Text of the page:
Five Williams students will face court charges for marijuana possession on Thursday. These summons are in part due to a change in the College’s protocol regarding incidents of marijuana possession, which took effect last July.
Previously, the College dealt with matters internally, but its new “see it, smell it, report it” policy calls for Campus Safety and Security to report all marijuana incidents directly to the Williamstown Police Department (WPD). The WPD has recently seen an increase in charges against individual students. “From March 1 to date, we have criminally charged eight people with marijuana possession. All of these appear to have been students,” said Kyle Johnson, WPD Chief.
“Eight charges in a six week period appears to be more than usual,” he added, noting that the weekend before spring break, the charges were “dispersed around campus.”
Jean Thorndike, director of Security suggested that the temporary increase in incidents could be due to room inspections that took place during spring break.
Describing the consequences of being charged for marijuana possession, Johnson said, “A person arrested is brought to the police station for booking procedures. They then go to Northern Berkshire District Court for an arraignment in front of the judge. There are numerous options at this point: plea, trial, etc.”
“We’ll see how it goes,” said a student who has recently been charged with marijuana possession. “In court, I’ve heard that we’ll probably get a fine or probation,” the student, who wished to remain anonymous, said. “I don’t think it will go on our record.”
Since July, Security has contacted WPD a total of 15 times, according to Jean Thorndike, director of Security. Each Security report to the WPD is recorded as one incident, which does not necessarily reflect the number of students caught with possession.
The College and the WPD jointly decided on the change in policy, partially due to the fact that Security cannot handle illegal substances, such as marijuana. “There were situations where we were handling marijuana, and the police felt that we had no authority to handle the controlled substance,” Thorndike said. “That’s why our response policy was put in place. Our own policy is all in compliance – we didn’t change our drug policy, we just changed our response.”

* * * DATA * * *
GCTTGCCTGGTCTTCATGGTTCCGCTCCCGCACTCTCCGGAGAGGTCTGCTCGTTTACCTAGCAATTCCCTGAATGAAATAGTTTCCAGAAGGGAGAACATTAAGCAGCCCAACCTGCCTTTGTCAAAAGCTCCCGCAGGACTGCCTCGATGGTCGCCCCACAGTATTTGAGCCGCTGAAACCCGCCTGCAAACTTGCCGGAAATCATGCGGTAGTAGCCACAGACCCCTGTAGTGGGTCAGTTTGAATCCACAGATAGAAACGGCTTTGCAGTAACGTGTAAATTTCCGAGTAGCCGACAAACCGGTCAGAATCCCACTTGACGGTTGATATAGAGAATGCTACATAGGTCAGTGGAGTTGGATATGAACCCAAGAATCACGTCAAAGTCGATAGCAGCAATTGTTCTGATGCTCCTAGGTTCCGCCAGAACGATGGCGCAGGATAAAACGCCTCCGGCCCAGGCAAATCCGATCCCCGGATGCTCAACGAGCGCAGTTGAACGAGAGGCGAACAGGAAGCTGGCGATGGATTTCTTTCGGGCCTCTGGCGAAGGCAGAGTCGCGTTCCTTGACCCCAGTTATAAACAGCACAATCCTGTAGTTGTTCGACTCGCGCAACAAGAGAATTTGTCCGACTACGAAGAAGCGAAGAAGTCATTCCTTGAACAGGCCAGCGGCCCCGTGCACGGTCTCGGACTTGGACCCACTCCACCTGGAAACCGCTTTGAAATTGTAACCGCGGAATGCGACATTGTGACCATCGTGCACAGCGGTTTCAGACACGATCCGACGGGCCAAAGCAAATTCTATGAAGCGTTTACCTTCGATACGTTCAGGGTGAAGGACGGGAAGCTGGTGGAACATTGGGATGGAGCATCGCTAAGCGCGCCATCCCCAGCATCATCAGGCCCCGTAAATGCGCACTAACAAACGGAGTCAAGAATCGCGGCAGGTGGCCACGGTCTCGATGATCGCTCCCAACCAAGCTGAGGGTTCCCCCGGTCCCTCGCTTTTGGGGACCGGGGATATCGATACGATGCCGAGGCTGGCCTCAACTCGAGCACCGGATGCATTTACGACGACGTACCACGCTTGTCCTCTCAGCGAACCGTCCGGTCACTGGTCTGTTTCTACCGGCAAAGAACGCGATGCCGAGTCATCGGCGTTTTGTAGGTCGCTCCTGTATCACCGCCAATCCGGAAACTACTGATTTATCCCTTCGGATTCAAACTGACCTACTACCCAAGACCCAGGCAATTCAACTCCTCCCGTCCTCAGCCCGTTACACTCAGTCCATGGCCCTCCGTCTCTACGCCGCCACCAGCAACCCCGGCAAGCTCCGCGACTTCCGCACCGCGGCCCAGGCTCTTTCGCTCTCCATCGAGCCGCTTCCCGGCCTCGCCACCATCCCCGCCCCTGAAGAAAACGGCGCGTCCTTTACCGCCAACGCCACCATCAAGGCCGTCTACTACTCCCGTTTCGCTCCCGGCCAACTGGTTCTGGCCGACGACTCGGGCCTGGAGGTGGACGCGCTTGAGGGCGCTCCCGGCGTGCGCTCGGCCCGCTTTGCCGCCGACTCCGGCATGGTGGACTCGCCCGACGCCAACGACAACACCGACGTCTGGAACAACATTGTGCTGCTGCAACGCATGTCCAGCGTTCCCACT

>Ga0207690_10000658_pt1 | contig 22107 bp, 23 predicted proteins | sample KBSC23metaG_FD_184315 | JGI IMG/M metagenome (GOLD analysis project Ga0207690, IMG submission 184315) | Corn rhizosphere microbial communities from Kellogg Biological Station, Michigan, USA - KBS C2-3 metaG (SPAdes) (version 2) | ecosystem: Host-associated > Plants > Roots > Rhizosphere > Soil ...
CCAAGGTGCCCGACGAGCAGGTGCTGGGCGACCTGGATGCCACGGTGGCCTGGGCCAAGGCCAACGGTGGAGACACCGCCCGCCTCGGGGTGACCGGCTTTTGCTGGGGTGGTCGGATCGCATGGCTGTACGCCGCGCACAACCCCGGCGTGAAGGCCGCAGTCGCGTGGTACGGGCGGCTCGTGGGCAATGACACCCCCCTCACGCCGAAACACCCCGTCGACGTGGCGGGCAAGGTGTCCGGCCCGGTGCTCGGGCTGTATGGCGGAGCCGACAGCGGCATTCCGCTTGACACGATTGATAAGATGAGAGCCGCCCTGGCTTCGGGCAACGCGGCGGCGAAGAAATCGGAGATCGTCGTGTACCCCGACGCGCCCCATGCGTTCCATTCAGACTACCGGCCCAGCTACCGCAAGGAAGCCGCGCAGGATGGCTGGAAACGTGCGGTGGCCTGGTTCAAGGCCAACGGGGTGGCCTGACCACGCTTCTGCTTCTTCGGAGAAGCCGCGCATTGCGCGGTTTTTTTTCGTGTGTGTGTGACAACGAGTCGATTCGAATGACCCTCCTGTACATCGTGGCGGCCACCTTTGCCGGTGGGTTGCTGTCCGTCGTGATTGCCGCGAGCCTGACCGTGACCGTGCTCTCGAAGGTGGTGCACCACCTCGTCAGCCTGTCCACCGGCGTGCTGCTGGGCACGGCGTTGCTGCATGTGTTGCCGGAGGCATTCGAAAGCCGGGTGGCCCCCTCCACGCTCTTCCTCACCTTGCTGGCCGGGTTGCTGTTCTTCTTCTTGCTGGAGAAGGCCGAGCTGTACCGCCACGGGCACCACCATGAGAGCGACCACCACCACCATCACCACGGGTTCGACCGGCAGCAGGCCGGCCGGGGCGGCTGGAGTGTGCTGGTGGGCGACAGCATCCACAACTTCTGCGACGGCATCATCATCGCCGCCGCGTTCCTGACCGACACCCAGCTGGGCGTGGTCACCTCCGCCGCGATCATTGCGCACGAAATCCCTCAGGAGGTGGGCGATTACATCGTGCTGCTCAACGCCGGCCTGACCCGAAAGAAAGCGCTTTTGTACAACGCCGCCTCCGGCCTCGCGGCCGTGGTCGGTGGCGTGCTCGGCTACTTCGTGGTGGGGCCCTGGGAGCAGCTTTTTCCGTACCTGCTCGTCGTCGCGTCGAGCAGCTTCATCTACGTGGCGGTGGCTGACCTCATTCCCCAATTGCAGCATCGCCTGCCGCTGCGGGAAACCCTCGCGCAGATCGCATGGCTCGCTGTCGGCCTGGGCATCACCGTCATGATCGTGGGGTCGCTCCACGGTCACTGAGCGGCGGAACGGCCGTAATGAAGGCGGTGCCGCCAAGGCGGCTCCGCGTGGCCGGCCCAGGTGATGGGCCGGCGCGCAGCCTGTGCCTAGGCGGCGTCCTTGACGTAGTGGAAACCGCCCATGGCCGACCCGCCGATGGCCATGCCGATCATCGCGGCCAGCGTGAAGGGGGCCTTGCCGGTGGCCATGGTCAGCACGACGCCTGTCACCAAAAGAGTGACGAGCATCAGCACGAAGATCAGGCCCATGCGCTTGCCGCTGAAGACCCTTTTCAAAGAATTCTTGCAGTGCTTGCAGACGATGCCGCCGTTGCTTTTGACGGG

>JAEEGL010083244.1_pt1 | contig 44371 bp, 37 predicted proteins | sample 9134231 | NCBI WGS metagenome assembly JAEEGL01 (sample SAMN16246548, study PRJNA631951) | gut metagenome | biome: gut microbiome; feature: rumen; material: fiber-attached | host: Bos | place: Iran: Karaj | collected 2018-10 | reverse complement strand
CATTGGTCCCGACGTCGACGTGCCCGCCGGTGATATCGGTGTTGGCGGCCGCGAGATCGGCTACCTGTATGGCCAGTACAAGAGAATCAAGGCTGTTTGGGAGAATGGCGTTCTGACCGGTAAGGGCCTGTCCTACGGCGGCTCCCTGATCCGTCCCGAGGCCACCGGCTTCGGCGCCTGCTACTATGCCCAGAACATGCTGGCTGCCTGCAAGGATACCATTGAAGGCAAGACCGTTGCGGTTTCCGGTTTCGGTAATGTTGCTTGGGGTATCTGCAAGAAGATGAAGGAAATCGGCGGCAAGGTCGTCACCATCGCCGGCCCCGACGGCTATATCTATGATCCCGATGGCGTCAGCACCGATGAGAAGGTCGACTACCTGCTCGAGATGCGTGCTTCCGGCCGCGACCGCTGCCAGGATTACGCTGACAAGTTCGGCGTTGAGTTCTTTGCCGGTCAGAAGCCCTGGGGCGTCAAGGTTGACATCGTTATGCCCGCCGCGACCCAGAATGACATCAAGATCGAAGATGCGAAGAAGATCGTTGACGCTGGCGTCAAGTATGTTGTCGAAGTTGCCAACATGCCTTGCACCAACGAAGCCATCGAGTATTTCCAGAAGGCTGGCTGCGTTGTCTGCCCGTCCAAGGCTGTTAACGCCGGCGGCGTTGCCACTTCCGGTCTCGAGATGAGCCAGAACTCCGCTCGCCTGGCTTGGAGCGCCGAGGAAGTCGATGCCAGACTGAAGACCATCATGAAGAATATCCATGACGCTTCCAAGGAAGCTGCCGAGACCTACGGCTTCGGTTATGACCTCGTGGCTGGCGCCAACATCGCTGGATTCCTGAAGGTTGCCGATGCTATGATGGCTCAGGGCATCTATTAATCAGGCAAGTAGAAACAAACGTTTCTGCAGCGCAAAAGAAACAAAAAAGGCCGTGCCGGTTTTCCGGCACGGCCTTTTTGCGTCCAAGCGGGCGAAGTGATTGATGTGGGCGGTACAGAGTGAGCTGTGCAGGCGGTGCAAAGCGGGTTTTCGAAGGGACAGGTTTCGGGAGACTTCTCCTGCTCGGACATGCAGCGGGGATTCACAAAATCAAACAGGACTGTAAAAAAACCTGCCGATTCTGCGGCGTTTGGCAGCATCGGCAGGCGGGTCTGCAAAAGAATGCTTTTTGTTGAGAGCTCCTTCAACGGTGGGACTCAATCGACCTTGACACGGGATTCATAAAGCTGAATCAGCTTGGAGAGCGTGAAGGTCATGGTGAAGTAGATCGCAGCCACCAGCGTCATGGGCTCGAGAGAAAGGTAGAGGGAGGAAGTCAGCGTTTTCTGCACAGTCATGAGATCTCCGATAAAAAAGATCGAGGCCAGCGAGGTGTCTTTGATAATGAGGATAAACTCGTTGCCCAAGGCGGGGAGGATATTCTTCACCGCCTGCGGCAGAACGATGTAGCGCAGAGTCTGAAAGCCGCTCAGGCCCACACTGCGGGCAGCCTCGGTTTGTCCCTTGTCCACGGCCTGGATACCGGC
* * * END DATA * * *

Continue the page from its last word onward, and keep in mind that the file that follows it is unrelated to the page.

Measuring the effectiveness of this response is difficult, as the change in reporting policy coincided with a change in reporting periods. “The information for 2006 is based on the calendar year,” Thorndike said. “The new reporting policy began in July 2007 to the present so it’s a slightly different reporting time period.” Thorndike said she has not yet compiled the statistics for the 2007 calendar year.
A total of 15 incidents have occurred in both the calendar year and the new reporting period, Thorndike reported. Despite the three-month difference, she found comparing the numbers of each period worthwhile. “I thought it was interesting to note that a total of 15 incidents occurred in 2006 and we were also at 15 for the same time period of the new reporting policy,” she said.
Action by the College
Students caught in possession of marijuana still undergo the same process of treatment by the College. “As with all disciplinary action we take, we examine these cases on an individual basis,” said Dean Merrill. “If it happens more than once, we’ll definitely follow up with the student, or we may address the issue on a first offense if that offense is big enough.”
“The whole situation was handled well,” said one student who has faced marijuana possession charges recently of the College’s response. “I didn’t think it was unfair or anything.” The student had to meet with Dave Boyer, associate director of Security. “We told him the story of what happened,” the student said, mentioning that Boyer was “very cool, very nice.”
Students then complete four or more meetings of “Straight Dope,” the marijuana education program run by the Health Center, developed for students who have violated College policy or who volunteer to attend. Its goal is to educate students, help them evaluate their relationship with the drug and think about how much to cut down or quit.
“The marijuana education program has been available for the past 10 years, though it seems referrals for the program are up in the past two or three years or so,” said Laini Sporbert, substance abuse counselor at Health Services, who runs the program.
“The change in how Security responds to marijuana violations has not affected any Health Center policies,” said Sporbert. “There are no scheduled changes to the marijuana education program planned for the immediate future.”
“The classes were really cool, really laid-back,” said one student who recently went through program sessions and preferred to remain anonymous, “You talk about yourself.” Each session is individualized, informal and usually lasts about an hour.
“It’s understandable for the school,” the student said, referring to the College’s response to their charge. “If anything, [the process] could help me.” When the student was asked whether the WPD’s charges or the College’s responses have changed their use of marijuana, they noted that “It has affected others’ usage and caution.” The student added that it would not change personal habits. “It’s like being anywhere – at home, in the city – there are police everywhere,” the student said. “At school is no different.”
“We thought the reporting change would reduce the number of incidents [of marijuana possession on campus] however this doesn’t appear to be the case,” said Thorndike.